The year is 1971 and the Indo-Pak border isn't patrolled as rigorously as it is now. It is scarcely believable that the border was as porous as shown in the movie, but apparently those times existed. Pakistan is struggling with civil war with its eastern part of wanting independence, and India coming to the latter's aid. To deter India Pakistan is planning an attack, but the Indian intelligence doesn't know the specifics.
An Indian intelligence Official Hidayat Khan (Rajit Kapoor) gets his daughter Sehmat Khan (Alia Bhatt) wedded to the son Iqbal Syed (Vicky Kaushal) of Brigadier and family friend Syed (Shishir Sharma), to spy on Pakistan. His colleague Khalid Mir (Jaideep Ahlawat) tries to talk to him out of it, but the father-daughter duo is determined to see it through.
Sehmat receives training on Morse Code, shooting and hand-to-hand combat in preparation to be the bahu-spy. Suprisingly no one at the marital home suspects her except the domestic help Abdul (Arif Zakaria), incidentally an Indian who chose Pakistan during partition. In the absence of a mother-in-law (a curious choice of writing, forgiven since the film is based on a true story Calling Sehmat by Harinder Sikka), Abdul becomes the only roadblock for her. She gets him out of her way in a poignant moment in the narrative, and from there it all gets repetitive and goes downhill.
The premise of Raazi is brimming with potential for drama, and yet it is quite surprising how easy the script makes the spying for Sehmat. Access to important documents and officials is almost a cinch, and the Pakistan police and army look like trainee forces. It seems redundant to waste so much of screen time on making the film suspenseful when all that suspense amounts to predictable outcomes.
The relationships at the in-laws' home are also dealt in a matter-of-fact way, with the movie resorting to clichés when nurturing the relationship between the married couple is the order of the day. As a result the husband's side of the narrative looks undercooked with the family left with nothing to do as Sehmat maneuvers her way through the household and Pakistan without anyone raising any eyebrows.
The script is well written in parts with a few very good twists and great dialogue, yet sometimes it doesn't follow the rules it itself sets for its world. For instance, Sehmat is instructed not to contact the Intelligence Bureau from unknown channels, and yet she calls them from random telephones. That sort of lazy writing ensures that the film never realizes the dramatic potential the script had on offer. Also, as mentioned, the writers are also surprisingly reluctant in developing the relationship between the lead pair, and hence the denouement doesn't quite have the impact it could have.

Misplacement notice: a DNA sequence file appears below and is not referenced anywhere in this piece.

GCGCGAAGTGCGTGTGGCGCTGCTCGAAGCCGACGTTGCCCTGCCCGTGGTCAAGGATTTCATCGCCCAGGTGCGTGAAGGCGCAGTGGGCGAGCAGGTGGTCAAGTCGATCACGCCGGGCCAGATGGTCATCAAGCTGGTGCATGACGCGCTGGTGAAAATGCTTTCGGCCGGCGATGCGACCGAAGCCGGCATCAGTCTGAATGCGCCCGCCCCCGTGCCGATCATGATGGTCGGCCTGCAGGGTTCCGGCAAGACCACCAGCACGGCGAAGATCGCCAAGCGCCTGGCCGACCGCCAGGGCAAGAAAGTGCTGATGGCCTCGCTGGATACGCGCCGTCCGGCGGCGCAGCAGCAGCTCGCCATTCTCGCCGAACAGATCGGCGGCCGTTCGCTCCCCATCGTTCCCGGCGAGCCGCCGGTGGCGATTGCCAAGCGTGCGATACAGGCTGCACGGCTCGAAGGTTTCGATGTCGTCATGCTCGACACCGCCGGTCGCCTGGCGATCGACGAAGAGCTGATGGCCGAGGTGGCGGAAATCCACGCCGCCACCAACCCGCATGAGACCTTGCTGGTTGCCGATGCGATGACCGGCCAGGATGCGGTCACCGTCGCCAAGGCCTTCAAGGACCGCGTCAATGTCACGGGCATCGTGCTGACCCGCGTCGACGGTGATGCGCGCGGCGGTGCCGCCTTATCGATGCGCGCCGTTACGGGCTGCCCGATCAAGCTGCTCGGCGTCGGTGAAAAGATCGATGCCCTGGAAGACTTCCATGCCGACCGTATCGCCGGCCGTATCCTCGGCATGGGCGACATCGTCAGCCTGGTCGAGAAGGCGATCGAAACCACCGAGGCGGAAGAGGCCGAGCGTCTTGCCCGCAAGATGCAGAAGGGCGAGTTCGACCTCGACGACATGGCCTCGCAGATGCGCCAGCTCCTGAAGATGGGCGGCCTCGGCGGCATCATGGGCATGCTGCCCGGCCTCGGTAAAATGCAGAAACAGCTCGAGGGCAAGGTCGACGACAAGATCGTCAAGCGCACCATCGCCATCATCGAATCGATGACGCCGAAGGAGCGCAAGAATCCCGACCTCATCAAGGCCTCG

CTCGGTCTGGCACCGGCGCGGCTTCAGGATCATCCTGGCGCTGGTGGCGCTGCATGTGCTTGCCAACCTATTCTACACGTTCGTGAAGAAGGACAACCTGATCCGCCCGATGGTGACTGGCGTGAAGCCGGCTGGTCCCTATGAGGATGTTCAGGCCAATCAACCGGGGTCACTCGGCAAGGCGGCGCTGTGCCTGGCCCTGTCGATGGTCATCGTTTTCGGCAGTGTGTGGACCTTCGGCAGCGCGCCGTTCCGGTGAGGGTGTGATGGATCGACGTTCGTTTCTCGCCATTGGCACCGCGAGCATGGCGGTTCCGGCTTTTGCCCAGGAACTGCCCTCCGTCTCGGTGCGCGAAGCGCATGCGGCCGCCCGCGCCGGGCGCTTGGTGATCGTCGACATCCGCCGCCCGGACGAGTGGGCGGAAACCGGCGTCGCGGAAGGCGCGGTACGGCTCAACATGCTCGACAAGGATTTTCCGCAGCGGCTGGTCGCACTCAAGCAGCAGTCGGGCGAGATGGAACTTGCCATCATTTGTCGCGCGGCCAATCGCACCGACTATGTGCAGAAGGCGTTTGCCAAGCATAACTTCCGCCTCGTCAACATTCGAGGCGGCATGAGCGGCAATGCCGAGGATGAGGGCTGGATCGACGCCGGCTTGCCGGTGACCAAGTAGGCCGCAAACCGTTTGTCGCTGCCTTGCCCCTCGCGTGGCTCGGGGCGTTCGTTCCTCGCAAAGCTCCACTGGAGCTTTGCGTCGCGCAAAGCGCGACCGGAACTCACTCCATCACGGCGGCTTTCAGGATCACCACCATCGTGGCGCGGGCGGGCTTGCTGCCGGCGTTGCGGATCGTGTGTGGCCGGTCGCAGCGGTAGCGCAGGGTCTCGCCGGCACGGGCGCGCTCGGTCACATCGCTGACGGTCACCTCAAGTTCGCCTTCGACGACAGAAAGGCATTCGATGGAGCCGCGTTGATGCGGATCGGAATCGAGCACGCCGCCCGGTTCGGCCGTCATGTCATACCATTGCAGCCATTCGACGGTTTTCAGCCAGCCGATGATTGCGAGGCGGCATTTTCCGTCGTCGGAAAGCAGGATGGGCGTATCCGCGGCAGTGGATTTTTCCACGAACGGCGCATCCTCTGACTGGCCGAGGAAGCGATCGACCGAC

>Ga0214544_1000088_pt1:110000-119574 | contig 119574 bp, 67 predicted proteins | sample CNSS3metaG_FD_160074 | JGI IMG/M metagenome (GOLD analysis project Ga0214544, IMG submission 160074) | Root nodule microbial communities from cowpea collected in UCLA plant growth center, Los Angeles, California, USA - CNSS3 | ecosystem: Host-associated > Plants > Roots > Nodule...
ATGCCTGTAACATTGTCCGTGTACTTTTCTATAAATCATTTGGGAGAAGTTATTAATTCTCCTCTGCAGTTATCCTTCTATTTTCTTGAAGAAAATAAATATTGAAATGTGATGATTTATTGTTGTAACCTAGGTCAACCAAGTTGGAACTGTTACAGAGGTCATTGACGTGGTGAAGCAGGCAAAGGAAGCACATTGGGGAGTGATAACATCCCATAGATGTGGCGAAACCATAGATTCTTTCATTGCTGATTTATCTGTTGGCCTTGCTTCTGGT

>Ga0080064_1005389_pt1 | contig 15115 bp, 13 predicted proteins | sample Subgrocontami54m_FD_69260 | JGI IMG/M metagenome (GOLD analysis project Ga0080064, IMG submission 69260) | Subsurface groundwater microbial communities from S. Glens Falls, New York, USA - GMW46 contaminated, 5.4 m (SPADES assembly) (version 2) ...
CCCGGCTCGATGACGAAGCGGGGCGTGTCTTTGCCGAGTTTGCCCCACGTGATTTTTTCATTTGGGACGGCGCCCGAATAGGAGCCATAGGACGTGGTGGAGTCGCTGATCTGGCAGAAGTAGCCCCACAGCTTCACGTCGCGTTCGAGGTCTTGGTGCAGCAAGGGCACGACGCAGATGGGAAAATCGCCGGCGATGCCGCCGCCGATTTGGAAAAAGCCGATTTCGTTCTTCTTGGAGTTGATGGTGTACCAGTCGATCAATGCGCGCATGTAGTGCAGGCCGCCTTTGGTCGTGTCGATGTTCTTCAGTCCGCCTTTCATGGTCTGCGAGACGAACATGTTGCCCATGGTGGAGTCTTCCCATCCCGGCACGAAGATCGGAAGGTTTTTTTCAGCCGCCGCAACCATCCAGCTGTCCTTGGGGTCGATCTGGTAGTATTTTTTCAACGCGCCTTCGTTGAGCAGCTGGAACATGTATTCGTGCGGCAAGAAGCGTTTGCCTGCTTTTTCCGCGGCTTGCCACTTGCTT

Alia Bhatt looks suitably diminutive for the stakes to appear massive, and she is easy for anyone to warm up to, but she isn't directed well here, and frequently gives in to excesses. The nostril-flaring sobs appear to be her standard reaction for any situation she finds herself in. Not only is it grating, it also robs the film, and the lead Vicky Kaushal, of its most poignant moment when the husband learns about his wife's betrayal - Kaushal's tears lose their impact since Bhatt has already shed a gallon by then.
Jaideep Ahlawat is excellent as intelligence head Khalid Mir. In a film where the characters tend to get idealistic time and again, his character provides the much needed perspective on war.
Shankar-Ehsaan-Loy's music fits the narrative well, and it won't be a surprise if Ae Watan gets to be a fixture in Independence Day special programs in the coming years. Pakistan has been rendered well, and Jai Patel's cinematography combined with the production design is quite evocative of the era.
The loss of innocence during the times of war is an important theme that pervades the movie, but despite the competent filmmaking all over you can't shake off the feeling that this could have been a better film. It is compelling at times, but the whole is a lot lesser than the sum of its parts.